Originally Posted by deerhearse View Post
Actually, I wouldn't be crimping an uncannelured case, as the 180 XTP's do indeed have two crimping grooves. Hence the premise of my inquiry.

In a standard 357 mag case the second groove on the 180 grain XTP cannot be used as it would be too long to close the cylinder on my GP100.

My thought was if in a 38 Special case, being shorter, one could seat the bullet out further and use the second crimp groove...much like the lead Keith load (170 grain, I believe), with the lube groove used as a crimp groove.

Never loaded the XtPs so... Good to know. If you can load them far enough foreward to not have a problem as far as case capacity and pressure issues, (like a bullet set back might cause) then I can't see a reason not to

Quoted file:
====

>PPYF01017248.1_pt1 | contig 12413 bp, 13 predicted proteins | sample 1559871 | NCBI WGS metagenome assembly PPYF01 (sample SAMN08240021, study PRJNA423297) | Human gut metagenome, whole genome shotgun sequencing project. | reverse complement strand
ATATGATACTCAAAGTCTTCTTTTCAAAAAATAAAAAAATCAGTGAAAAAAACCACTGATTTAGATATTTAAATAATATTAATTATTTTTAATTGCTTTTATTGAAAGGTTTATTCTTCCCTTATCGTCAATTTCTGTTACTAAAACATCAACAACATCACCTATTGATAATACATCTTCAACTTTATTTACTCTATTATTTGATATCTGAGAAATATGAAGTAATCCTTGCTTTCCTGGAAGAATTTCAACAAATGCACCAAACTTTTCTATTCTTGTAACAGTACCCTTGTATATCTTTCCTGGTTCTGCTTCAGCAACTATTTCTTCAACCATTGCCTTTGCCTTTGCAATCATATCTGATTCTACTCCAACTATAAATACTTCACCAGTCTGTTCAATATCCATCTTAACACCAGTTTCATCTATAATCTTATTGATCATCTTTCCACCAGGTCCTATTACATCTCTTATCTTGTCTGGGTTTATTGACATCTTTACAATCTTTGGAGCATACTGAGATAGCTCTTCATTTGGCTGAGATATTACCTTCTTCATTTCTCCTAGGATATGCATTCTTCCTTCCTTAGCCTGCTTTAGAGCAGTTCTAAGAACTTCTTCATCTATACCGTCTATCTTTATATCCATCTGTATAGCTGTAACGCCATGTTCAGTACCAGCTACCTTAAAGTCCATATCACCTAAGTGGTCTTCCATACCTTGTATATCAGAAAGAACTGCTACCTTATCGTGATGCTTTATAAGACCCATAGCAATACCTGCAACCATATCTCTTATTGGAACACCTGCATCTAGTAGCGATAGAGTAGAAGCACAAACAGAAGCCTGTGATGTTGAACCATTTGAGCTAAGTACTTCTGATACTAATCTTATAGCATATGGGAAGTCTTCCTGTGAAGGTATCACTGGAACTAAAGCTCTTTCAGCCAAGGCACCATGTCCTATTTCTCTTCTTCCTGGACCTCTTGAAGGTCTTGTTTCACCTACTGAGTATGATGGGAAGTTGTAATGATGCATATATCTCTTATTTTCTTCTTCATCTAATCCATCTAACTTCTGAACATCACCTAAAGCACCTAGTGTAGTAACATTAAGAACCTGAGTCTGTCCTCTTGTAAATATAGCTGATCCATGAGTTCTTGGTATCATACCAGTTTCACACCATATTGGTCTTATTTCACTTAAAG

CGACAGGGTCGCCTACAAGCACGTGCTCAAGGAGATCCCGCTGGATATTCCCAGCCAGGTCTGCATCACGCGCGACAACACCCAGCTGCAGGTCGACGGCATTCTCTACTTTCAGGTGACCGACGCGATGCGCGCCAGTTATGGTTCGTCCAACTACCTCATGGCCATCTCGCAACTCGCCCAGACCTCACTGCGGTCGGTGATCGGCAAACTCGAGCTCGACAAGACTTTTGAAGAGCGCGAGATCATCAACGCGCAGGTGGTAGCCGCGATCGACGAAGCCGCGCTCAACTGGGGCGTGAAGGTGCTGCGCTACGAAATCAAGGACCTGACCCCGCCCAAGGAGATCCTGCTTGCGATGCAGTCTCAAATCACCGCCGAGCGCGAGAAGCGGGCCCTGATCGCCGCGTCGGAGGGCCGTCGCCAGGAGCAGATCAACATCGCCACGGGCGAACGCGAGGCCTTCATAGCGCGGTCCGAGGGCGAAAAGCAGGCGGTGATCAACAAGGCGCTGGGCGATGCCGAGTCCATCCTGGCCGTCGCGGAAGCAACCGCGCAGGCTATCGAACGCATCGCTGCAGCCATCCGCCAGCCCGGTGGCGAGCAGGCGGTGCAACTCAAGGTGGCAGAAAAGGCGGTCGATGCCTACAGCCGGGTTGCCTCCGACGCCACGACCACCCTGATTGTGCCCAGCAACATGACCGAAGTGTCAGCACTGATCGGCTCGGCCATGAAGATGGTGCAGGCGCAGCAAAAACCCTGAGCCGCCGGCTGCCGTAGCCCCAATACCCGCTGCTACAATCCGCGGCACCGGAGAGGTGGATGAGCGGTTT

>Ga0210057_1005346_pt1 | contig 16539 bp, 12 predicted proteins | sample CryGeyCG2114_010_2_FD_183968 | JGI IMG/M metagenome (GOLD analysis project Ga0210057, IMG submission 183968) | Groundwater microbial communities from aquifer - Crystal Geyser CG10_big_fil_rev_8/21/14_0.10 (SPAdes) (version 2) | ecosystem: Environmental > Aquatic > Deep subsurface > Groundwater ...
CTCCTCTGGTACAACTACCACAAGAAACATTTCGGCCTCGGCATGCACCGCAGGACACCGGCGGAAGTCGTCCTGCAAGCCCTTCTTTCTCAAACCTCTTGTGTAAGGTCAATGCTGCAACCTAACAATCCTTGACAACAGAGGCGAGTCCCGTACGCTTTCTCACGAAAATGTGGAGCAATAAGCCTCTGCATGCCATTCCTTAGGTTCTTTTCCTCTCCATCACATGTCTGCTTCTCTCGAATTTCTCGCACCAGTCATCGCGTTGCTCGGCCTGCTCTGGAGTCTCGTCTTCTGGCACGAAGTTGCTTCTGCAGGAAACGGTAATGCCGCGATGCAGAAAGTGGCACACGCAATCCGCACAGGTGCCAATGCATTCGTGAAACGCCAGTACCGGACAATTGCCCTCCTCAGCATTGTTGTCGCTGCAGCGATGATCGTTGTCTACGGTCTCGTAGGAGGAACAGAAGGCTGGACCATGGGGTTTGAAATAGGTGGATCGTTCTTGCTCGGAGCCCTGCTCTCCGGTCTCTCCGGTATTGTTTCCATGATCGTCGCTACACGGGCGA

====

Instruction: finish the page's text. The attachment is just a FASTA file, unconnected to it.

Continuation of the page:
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Old March 10th, 2012, 10:27 PM   #6
 
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The XTP's (of all weights) are very reasonably priced and surprizingly accurate. I use them a lot and have been very satisfied.

LOL...heck, I guess I'm entering the "experimental phase" of reloading (call it a reloader's mid-life crisis)...but I like to err on the side of safety, and have never had any bad experiences...yet.

I may put together a few "safe" loads and work up...but probably with another powder besides H110...possibly 2400 or AA #7 or #9 in the near future.

Anyone else have any insights to offer?
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Old March 10th, 2012, 10:38 PM   #7
 
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I've never done it. The only problem I'D be concerned with would be using a powder charge that is too light and getting a jacketed bullet stuck in the barrel somewhere. If you plan to launch these from a 6" or longer barrel, a middlin' charge of 2400 might be what's needed. JMO.
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Old March 10th, 2012, 11:19 PM   #8
 
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Quote: